President Donald Trump has stepped down from positions at hundreds of his businesses, the White House announced.
CNN reporter Jim Acosta first reported on Twitter that White House strategic communications director Hope Hicks shared the news on Jan. 23.
The announcement is in line with a promise Trump made earlier in January that he would resign to focus his full attention on the presidency, as well as to eliminate potential conflicts of interest, notes Business Insider.
Trump said at the time that his two adult sons, Eric and Donald Jr., would join a senior Trump Organization executive to run his companies in his stead, while he would have little to no involvement.
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On the same day, the Trump Organization sent a 19-page letter, signed by the president, to CNN, stating "I, Donald J. Trump, hereby resign from each and every office and position I hold..."
Dated Jan. 19, the day before he was sworn in as president, the letter goes on to list more than 400 business entities from which he said he was stepping down.
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According to White House press secretary Sean Spicer, the two elder Trump sons are "fully in charge of the company" as of Jan. 23, CNN reports.
The president has also reportedly transferred his business holdings to a trust run by his sons, although critics say he is still not doing enough to avoid ethical dilemmas, particularly since he has not sold his ownership stake and will still receive reports on the Trump Organization's overall profits.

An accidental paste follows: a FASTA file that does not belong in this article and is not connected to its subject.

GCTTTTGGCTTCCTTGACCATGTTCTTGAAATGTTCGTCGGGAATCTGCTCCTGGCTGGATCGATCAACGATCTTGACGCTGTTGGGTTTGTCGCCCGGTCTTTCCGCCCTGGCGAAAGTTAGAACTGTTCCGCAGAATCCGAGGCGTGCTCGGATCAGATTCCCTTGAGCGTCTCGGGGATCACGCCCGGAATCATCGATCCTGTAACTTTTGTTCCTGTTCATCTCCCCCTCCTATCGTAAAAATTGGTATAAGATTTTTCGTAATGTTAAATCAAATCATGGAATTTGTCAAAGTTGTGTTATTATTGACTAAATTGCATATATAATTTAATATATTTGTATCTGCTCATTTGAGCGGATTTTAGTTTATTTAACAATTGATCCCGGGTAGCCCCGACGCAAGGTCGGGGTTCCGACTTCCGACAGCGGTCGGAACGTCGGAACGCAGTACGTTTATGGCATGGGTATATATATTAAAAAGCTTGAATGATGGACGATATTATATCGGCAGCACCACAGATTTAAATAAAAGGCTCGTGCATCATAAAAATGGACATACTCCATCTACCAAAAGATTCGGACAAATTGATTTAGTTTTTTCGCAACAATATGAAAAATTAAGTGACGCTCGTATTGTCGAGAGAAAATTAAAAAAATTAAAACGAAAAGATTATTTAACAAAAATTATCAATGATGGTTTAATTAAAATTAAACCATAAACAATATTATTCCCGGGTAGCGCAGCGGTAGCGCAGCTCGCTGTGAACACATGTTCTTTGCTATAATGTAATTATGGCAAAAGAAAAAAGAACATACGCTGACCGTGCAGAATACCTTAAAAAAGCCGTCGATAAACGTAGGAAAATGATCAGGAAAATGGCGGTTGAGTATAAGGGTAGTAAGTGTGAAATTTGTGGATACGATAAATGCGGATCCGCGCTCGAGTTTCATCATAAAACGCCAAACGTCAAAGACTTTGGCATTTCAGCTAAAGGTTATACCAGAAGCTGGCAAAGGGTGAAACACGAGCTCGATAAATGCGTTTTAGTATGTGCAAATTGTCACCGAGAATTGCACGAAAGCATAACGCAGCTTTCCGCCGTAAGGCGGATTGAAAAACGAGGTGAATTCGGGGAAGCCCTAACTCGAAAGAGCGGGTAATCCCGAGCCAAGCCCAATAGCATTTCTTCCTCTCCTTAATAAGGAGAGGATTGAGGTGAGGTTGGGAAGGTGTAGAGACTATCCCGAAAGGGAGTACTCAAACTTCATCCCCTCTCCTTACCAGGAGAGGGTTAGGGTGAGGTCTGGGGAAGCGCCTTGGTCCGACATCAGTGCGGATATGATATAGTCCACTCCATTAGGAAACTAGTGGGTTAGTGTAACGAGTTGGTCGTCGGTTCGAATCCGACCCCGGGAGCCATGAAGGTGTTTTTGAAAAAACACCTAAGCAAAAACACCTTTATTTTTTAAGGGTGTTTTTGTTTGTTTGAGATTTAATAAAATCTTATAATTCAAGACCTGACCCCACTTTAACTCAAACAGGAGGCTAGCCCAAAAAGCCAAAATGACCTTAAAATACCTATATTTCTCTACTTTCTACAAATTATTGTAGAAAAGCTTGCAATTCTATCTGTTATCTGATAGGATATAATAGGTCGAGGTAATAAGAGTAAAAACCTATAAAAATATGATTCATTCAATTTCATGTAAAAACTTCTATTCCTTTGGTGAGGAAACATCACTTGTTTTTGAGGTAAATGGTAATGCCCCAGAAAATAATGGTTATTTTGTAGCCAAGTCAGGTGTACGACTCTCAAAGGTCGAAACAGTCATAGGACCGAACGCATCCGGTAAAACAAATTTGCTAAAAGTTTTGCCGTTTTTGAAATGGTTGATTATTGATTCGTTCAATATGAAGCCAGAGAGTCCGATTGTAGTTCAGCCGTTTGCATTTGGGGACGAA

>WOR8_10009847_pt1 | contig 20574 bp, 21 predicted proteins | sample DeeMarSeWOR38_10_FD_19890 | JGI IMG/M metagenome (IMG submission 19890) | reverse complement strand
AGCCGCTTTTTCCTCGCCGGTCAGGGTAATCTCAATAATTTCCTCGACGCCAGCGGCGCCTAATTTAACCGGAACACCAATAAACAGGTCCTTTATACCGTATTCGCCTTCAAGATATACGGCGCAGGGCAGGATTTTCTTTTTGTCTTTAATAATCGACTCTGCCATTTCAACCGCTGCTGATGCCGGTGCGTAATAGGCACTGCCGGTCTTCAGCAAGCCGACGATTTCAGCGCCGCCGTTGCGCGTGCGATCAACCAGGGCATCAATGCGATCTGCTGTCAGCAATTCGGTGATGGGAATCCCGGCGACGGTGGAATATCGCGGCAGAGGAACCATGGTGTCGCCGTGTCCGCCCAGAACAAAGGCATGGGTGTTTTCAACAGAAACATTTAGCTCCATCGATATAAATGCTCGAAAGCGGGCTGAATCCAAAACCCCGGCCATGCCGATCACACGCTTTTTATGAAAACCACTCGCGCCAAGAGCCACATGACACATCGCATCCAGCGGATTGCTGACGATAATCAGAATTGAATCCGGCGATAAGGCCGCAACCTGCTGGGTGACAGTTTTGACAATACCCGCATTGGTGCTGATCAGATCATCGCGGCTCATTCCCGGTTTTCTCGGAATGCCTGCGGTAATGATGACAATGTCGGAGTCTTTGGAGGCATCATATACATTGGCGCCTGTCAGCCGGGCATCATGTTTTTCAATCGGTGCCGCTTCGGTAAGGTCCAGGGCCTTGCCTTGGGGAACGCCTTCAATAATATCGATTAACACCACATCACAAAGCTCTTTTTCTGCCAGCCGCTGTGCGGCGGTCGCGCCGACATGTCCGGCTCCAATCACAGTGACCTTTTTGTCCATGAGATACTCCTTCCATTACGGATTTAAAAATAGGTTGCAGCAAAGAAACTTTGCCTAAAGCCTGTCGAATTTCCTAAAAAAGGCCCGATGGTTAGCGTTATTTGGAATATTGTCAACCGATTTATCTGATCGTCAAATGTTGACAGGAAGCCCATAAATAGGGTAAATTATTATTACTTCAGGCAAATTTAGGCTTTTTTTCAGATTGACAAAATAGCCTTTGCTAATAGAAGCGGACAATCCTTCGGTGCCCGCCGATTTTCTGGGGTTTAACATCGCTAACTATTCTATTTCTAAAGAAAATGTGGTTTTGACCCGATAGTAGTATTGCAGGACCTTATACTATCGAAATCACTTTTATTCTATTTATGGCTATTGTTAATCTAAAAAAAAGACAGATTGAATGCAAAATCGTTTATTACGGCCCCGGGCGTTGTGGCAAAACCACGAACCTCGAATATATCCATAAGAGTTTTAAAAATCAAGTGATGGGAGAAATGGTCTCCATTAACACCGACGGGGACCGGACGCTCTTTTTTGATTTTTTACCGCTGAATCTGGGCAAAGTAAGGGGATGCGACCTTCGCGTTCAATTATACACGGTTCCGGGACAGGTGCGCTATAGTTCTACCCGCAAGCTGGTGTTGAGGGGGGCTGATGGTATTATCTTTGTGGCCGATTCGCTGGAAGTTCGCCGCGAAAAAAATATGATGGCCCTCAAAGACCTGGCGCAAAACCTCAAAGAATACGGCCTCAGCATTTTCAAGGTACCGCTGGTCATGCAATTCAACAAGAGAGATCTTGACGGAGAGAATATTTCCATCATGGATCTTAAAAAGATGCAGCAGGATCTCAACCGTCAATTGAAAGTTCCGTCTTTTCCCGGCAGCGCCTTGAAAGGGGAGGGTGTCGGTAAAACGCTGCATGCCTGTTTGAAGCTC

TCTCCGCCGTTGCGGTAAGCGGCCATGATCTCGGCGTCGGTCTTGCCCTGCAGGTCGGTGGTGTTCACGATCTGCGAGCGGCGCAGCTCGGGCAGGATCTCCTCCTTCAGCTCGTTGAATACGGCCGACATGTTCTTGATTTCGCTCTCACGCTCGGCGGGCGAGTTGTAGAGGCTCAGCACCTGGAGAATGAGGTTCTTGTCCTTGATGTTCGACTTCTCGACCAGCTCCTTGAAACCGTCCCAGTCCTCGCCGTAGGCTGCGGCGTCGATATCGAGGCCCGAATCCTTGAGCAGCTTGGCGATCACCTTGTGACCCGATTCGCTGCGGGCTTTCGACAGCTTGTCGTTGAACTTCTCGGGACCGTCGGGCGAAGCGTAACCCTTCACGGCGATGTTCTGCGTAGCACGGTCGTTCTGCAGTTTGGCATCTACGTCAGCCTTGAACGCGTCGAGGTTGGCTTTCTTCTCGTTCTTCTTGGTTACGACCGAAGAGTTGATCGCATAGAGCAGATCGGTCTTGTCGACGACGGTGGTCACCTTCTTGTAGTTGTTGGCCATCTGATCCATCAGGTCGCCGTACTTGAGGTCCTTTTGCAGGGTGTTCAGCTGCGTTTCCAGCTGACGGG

An ethics group filed a federal lawsuit against Trump on Jan. 23 regarding the Emoluments Clause of the Constitution, which bars the president from receiving payment from foreign governments.
"It clearly doesn't resolve the conflict of interest or Emoluments problem since this doesn't deal with his financial interests," said Larry Noble of the Campaign Legal Center.
Private trust expert and Cedar Rowe Partners partner Charlie Douglas said Trump resigning from his companies is a step in the right direction, but called on the Trump Organization to follow up appropriately by showing who has stepped in for Trump in each case, among others.
"He can resign in a day, but that doesn't tell the whole story of what happens to the companies," Douglas explained.